‘Corporate governance is a dynamic system that may change as firms evolve over different stages of the firm life-cycle (David Guest (op cit)). The firm’s evolution is accompanied by changes in ownership structure, board composition, the degree of founder involvement, etcetera. The balance of accountability and enterprise roles of various governance elements may change over the life-cycle from establishment, growth, maturity and decline. The firm’s strategic dynamics and corporate governance changes are inter-linked, and the firm’s life cycle may go hand in hand with dramatic shifts in its governance system (Stijn Claessens and Burcin Yurtoglu (op Cit)). Changes in the organisational development stages are accompanied by different combinations of resource diversity and accountability, and these combinations define the strategic positioning of an individual firm with respect to its environment. In the early stages of the life-cycle, the entrepreneurial firm has a narrow resource base. It is owned and controlled by a tight-knit group of founder managers and/or family investors, and the level of management accountability to external shareholders is low.

The governance system begins to change and the balance between resources and accountability starts to shift towards greater transparency and increasing monitoring and control by the emerging external providers of resources as the firm grows (Stijn Claessens and Burcin Yurtoglu (op Cit)). The transition from “entrepreneurship” to “professional” requires an effort on the part of the firm’s top management team, existing investors and advisors to prepare the firm for the scrutiny of the regulator and investment community and to establish corporate governance systems that will comply with the regulator’s guidelines, e.g. codes of good practice (Catherine M. Daily, Dan R. Dalton “Board of Directors Leadership and Structure: Control and Performance Indications” (, accessed 01 – 08 – 2022)).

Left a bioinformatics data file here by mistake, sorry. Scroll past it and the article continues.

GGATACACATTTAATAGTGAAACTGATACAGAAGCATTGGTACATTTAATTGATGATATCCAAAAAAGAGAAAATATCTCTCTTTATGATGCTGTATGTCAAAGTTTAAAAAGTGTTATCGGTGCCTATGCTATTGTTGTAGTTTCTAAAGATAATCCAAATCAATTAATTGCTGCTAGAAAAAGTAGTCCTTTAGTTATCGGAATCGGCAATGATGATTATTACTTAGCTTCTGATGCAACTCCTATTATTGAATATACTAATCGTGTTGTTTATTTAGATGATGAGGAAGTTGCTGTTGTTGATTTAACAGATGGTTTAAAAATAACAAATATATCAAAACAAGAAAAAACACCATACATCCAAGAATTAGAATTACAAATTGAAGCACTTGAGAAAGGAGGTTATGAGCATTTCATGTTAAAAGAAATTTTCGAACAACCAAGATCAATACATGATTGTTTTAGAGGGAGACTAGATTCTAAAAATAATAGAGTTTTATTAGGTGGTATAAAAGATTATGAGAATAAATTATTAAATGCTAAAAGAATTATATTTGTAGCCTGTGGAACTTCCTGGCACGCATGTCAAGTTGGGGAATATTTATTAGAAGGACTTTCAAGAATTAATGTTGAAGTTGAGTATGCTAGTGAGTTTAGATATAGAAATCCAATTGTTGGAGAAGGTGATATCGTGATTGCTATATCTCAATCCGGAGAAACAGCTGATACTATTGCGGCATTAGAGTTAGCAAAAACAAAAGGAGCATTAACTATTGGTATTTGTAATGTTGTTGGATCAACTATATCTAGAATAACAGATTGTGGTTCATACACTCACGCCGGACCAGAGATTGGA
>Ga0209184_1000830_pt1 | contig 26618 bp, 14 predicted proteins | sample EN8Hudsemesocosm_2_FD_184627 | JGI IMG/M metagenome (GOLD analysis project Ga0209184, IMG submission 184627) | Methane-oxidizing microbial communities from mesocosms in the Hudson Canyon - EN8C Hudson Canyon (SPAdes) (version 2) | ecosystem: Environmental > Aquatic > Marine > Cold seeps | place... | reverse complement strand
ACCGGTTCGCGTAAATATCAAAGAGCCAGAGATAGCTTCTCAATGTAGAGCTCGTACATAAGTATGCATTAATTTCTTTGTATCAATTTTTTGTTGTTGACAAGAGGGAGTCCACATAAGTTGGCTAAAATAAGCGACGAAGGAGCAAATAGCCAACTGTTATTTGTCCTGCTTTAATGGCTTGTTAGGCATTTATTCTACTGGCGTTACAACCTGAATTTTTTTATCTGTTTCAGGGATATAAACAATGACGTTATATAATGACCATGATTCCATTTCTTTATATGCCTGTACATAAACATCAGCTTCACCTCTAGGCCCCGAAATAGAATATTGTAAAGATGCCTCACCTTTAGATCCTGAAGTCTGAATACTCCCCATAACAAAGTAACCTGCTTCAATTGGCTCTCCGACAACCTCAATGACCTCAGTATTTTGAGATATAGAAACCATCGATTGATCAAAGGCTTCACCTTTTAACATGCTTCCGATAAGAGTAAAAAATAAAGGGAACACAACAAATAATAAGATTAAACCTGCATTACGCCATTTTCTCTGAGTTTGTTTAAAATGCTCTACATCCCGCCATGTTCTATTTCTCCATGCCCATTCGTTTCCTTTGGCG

‘Corporate governance manifests itself in different roles, at different parts of the life-cycle of firms and organisations’ (Stijn Claessens and Burcin Yurtoglu (op Cit)). ‘Successful transition over the threshold is accompanied by a dramatic re-balancing in the structure and roles of corporate governance as compared to each previous stage in the cycle’ (David Guest (op cit)). For firms at different stages in their life cycle, the number of external directors may matter less than their expertise. Corporate governance parameters may be linked to strategic “thresholds” in the firm’s life cycle. The firm’s evolution along its life-cycle is associated with changes in the balance between the wealth-protection and wealth creation roles of corporate governance. The right mix of governance functions may help the firm to overcome its strategic thresholds.